# [Numpy-discussion] Does np.std() make two passes through the data?

Keith Goodman kwgoodman@gmail....
Mon Nov 22 12:39:31 CST 2010

On Mon, Nov 22, 2010 at 10:32 AM,  <josef.pktd@gmail.com> wrote:
> On Mon, Nov 22, 2010 at 1:26 PM, Keith Goodman <kwgoodman@gmail.com> wrote:
>> On Mon, Nov 22, 2010 at 9:03 AM, Keith Goodman <kwgoodman@gmail.com> wrote:
>>
>>> @cython.boundscheck(False)
>>> @cython.wraparound(False)
>>> def nanstd_twopass(np.ndarray[np.float64_t, ndim=1] a, int ddof):
>>>    "nanstd of 1d numpy array with dtype=np.float64 along axis=0."
>>>    cdef Py_ssize_t i
>>>    cdef int a0 = a.shape[0], count = 0
>>>    cdef np.float64_t asum = 0, a2sum=0, amean, ai, da
>>>    for i in range(a0):
>>>        ai = a[i]
>>>        if ai == ai:
>>>            asum += ai
>>>            count += 1
>>>    if count > 0:
>>>        amean = asum / count
>>>        asum = 0
>>>        for i in range(a0):
>>>            ai = a[i]
>>>            if ai == ai:
>>>                da = ai - amean
>>>                asum += da
>>>                a2sum += (da * da)
>>>        asum = asum * asum
>>>        return sqrt((a2sum - asum / count) / (count - ddof))
>>>    else:
>>>        return np.float64(NAN)
>>
>> This is 5% faster:
>>
>> @cython.boundscheck(False)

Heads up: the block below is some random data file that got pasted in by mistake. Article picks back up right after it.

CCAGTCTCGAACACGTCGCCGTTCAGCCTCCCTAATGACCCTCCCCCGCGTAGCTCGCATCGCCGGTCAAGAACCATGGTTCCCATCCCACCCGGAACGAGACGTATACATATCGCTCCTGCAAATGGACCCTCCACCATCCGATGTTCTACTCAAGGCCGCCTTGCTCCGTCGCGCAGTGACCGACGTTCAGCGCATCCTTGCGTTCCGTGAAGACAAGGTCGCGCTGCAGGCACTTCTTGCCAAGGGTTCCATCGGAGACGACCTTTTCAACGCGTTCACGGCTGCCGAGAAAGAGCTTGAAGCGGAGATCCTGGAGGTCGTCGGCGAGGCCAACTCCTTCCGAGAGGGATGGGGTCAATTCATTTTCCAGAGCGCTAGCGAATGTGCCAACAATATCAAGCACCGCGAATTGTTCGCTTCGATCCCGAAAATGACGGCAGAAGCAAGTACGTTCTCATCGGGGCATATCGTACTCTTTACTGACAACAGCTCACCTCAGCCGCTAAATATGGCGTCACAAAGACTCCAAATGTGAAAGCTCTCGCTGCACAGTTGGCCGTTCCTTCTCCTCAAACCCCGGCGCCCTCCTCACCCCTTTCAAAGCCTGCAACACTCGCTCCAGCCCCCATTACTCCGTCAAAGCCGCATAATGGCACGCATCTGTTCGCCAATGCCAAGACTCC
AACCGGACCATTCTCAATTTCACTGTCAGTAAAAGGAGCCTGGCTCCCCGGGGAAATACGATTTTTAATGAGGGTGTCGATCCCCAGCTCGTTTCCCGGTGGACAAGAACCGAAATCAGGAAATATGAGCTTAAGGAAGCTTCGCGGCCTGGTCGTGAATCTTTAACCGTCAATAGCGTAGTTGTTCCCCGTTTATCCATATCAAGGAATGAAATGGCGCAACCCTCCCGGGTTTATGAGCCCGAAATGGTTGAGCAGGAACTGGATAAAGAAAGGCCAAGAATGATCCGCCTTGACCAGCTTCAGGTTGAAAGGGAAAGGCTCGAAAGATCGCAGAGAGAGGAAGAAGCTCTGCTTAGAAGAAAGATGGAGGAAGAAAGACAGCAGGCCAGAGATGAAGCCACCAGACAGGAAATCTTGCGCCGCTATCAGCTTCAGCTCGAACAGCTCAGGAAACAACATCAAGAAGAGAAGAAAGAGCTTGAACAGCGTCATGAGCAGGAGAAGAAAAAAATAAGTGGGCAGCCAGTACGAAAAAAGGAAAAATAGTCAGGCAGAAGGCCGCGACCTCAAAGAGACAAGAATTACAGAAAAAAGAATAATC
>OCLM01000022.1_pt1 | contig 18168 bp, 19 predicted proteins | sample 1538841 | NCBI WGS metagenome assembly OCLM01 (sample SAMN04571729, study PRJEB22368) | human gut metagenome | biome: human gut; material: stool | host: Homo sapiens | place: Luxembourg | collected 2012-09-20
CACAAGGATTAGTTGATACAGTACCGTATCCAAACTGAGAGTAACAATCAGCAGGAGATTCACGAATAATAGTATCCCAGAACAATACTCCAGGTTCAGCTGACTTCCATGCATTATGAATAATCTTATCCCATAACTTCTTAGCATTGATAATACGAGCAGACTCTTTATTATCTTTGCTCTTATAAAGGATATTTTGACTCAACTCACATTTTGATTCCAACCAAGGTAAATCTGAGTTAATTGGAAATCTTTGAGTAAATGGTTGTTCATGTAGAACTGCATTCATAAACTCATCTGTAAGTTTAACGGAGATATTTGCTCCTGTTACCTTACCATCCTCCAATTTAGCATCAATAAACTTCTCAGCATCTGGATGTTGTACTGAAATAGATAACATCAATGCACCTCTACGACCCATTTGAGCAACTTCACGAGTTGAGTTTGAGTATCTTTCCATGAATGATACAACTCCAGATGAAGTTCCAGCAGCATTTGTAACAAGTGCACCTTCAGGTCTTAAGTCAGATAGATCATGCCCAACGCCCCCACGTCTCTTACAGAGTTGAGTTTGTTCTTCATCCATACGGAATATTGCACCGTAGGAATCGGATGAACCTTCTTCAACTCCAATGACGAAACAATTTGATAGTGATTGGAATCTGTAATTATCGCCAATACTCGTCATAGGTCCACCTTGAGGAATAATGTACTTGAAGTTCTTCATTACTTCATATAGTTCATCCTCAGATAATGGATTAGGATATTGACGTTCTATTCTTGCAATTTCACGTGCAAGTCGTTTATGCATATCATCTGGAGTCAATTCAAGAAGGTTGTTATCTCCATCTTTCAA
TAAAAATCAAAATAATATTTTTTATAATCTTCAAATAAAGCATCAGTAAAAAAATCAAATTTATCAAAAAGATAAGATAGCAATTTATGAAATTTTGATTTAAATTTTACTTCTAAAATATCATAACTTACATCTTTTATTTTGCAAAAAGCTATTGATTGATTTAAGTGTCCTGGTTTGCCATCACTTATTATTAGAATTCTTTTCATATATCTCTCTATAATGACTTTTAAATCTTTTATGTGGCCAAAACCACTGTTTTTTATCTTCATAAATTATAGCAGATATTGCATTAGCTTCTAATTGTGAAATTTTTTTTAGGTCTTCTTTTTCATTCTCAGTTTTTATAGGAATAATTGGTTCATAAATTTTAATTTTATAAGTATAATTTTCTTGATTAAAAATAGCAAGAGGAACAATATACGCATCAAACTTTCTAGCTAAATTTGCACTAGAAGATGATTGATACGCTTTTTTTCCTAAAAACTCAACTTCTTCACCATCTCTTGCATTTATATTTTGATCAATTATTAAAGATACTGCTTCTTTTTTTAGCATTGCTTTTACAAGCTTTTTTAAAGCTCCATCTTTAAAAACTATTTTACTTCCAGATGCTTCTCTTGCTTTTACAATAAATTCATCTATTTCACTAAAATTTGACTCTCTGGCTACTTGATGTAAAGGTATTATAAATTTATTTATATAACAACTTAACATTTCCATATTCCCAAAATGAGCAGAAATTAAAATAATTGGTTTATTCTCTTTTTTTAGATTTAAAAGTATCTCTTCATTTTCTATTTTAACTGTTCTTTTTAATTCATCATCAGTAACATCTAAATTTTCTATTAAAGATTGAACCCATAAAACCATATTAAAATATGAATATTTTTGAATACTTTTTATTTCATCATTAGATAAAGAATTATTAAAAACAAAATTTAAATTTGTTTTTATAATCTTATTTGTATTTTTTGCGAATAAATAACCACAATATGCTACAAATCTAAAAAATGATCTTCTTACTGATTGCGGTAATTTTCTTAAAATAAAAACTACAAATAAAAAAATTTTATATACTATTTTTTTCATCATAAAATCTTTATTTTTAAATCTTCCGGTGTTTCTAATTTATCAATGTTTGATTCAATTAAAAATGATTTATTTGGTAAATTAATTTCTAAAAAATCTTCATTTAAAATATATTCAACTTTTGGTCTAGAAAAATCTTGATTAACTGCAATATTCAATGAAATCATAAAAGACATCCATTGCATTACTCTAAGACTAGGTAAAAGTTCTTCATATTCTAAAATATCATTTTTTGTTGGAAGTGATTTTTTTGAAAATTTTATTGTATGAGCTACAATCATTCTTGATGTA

>> @cython.wraparound(False)
>> def nanstd_1d_float64_axis0_2(np.ndarray[np.float64_t, ndim=1] a, int ddof):
>>    "nanstd of 1d numpy array with dtype=np.float64 along axis=0."
>>    cdef Py_ssize_t i
>>    cdef int a0 = a.shape[0], count = 0
>>    cdef np.float64_t asum = 0, amean, ai
>>    for i in range(a0):
>>        ai = a[i]
>>        if ai == ai:
>>            asum += ai
>>            count += 1
>>    if count > 0:
>>        amean = asum / count
>>        asum = 0
>>        for i in range(a0):
>>            ai = a[i]
>>            if ai == ai:
>>                ai -= amean
>>                asum += (ai * ai)
>>        return sqrt(asum / (count - ddof))
>>    else:
>>        return np.float64(NAN)
>
> I think it would be better to write nanvar instead of nanstd and take
> the square root only in a delegating nanstd, instead of the other way
> around. (Also a change that should be made in scipy.stats)

Yeah, I noticed that numpy does that. I was planning to have separate
var and std functions. Here's why (from the readme file, but maybe I
should template it, the sqrt automatically converts large ddof to
NaN):

Under the hood Nanny uses a separate Cython function for each
combination of ndim, dtype, and axis. A lot of the overhead in
ny.nanmax, for example, is in checking that your axis is within range,
converting non-array data to an array, and selecting the function to
use to calculate nanmax.

You can get rid of the overhead by doing all this before you, say,
enter an inner loop:

>>> arr = np.random.rand(10,10)
>>> axis = 0
>>> func, a = ny.func.nanmax_selector(arr, axis)
>>> func.__name__
'nanmax_2d_float64_axis0'

Let's see how much faster than runs:

>> timeit np.nanmax(arr, axis=0)
10000 loops, best of 3: 25.7 us per loop
>> timeit ny.nanmax(arr, axis=0)
100000 loops, best of 3: 5.25 us per loop
>> timeit func(a)
100000 loops, best of 3: 2.5 us per loop

Note that func is faster than the Numpy's non-nan version of max:

>> timeit arr.max(axis=0)
100000 loops, best of 3: 3.28 us per loop

So adding NaN protection to your inner loops has a negative cost!